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A spate of assassinations in Puntland, which kicked off in 2009 and have gathered pace in recent months, have raised tensions in the relatively peaceful semi-autonomous region, but there appears to be no one clear guilty party.
More than 20 people government officials, civil servants and peace activists have been killed, alongside around 80 civilians caught in the crossfire, in attacks that took place mainly in Bosaso and Galkayo. Two attacks in the last week claimed the lives of a former Ethiopian official and a peace activist, following on from the assassination of prominent cleric Sheikh Ismael Hashi Hussein, Director General of the Ministry of Justice and Religious Affairs, and gun attacks on mosques in Galkayo that claimed six lives.
Despite the carnage, few significant arrests have been made and there appear to be no clear leads on exactly who is responsible for which attacks.
The usual supects
A group led by a criminal called Atam, based in the Galgala mountain range and with links to militant Islamist group al-Shabaab and pirates, is a prime suspect for involvement in some of the killings. Al-Shabaab is also believed to have been directly involved in several of the murders, carried out by masked men using guns or improvised explosive devices, while suspicion has also fallen on pirate groups, who are coming under increasing pressure from the Puntland authorities. Others believe tribal conflicts, with overtones of political machinations, are to blame for the attacks. Another theory is that some of the killings, such as those at the Galkayo mosque, were revenge attacks aimed at al-Shabaab.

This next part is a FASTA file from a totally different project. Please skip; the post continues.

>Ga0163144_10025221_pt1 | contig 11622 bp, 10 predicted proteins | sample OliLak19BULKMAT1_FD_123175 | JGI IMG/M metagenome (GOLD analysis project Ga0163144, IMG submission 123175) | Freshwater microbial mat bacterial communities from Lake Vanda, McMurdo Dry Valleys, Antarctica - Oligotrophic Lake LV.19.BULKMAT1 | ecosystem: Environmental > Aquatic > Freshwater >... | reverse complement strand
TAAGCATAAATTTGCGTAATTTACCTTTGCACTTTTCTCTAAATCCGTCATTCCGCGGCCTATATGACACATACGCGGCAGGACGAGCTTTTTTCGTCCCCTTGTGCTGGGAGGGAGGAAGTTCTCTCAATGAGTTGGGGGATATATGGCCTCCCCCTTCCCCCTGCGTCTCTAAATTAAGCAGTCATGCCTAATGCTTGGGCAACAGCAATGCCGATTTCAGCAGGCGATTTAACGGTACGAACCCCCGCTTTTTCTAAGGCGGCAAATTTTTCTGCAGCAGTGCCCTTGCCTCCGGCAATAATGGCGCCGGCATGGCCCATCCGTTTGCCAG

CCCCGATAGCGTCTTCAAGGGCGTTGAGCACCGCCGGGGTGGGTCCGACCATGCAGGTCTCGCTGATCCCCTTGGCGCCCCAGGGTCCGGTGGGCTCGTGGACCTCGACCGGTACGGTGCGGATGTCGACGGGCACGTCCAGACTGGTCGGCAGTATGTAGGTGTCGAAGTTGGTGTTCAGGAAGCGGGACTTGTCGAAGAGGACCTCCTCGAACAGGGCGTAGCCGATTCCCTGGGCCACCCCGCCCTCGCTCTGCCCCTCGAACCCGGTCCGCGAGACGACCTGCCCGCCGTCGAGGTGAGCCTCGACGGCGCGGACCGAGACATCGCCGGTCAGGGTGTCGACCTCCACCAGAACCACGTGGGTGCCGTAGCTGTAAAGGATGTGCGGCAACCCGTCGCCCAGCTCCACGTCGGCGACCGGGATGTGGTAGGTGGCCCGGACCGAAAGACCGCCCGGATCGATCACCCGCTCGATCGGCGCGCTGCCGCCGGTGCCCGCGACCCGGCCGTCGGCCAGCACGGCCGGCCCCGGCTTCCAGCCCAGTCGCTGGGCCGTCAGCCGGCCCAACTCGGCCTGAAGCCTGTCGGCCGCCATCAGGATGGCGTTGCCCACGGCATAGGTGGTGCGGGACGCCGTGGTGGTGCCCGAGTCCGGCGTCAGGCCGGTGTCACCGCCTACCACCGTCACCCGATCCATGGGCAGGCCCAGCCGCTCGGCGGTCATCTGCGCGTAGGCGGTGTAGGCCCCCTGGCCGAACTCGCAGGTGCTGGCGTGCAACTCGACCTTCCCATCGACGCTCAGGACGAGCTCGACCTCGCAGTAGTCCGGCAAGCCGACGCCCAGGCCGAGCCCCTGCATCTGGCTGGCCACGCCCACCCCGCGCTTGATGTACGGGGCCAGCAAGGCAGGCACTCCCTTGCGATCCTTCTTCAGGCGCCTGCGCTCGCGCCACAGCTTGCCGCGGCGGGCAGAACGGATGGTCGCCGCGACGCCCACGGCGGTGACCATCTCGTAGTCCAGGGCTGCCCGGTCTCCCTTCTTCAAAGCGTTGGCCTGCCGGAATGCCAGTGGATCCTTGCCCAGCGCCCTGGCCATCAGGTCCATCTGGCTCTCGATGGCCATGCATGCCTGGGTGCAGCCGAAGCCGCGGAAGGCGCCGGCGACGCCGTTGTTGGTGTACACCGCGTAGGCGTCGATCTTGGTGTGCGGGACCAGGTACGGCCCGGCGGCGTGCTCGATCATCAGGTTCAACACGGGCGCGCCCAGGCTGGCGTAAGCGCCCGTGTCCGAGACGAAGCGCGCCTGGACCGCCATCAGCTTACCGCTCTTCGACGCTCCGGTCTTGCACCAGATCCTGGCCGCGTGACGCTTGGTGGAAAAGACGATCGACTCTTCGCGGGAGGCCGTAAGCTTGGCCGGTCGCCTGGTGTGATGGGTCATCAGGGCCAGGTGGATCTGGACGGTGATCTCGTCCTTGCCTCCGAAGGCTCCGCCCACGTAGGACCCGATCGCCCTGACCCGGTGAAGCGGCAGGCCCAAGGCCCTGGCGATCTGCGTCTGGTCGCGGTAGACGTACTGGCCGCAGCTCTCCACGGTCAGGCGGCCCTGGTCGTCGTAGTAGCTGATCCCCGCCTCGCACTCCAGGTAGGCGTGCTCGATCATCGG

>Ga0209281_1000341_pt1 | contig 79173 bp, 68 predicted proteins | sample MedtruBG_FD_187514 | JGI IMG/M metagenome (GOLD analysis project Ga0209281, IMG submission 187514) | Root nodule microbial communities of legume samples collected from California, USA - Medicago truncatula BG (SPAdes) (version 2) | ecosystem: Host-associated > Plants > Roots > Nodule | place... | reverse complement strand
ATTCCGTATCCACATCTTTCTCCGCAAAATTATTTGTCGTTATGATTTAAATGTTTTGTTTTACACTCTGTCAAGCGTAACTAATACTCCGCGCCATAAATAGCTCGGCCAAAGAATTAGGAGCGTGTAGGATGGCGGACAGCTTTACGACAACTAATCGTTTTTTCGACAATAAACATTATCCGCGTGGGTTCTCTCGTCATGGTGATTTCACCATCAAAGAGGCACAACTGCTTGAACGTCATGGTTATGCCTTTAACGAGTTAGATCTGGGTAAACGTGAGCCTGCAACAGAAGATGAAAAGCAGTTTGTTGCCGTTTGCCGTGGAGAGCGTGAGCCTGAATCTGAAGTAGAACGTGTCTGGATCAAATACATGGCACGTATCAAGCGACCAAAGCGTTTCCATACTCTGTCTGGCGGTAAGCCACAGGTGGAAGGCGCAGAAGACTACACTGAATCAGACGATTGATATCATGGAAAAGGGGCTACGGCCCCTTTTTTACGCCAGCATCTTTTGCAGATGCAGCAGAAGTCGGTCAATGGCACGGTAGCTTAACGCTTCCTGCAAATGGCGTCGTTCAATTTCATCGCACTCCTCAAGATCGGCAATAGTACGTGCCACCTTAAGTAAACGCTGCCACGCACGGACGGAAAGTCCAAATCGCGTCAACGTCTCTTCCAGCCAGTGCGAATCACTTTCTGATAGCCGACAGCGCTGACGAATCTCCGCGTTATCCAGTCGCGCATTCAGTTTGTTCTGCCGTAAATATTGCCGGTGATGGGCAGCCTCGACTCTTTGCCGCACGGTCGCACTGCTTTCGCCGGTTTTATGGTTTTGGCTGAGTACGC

“This question is what every Puntland citizen asks himself and it has been there on their minds repeatedly,” the new Minister for Justice and Religious Affairs, Abdi Khalif , told Somalia Report. “There has been no one arrested in connection with the killings, and that creates doubt in our society.”
However, Ajaayo believes the tactics used – remote controlled landmines, hand grenades, and assassination squads – point to al-Shabaab, whose insurgency is confined to south and central Somalia, as it looks to destabilize the northeastern region, which was formed in 1998.
“Al-Shabaab members are ... carrying out these operations of assassinating the leaders of Puntland,” he said.
Kamal Ahmed, an analyst who lives in Bosaso, says he believes the attacks are aimed at preventing Puntland from attracting international aid and developing into a prosperous, peaceful region.
Government not doing enough
“The rising number of killings and bomb blasts in Bosaso and Galkayo are being done by outsiders who don’t want the development of Puntland,” he told Somalia Report. “The community and government aren’t doing enough to tackle these brutal killings.”
The killings mainly take place in Bosaso, headquarters of Bari region, and Galkayo, which is the capital city of Mudug region. Bosaso is a big business center and hosts many visitors, while many pirates mingle with the crowds and are not afraid to tackle those who threaten their lucrative business of seeking massive ransoms. Galkayo, meanwhile, is divided between Puntland and Galmudug administration, making it easier for killers to strike and flee to another area as cooperation between the security forces is poor.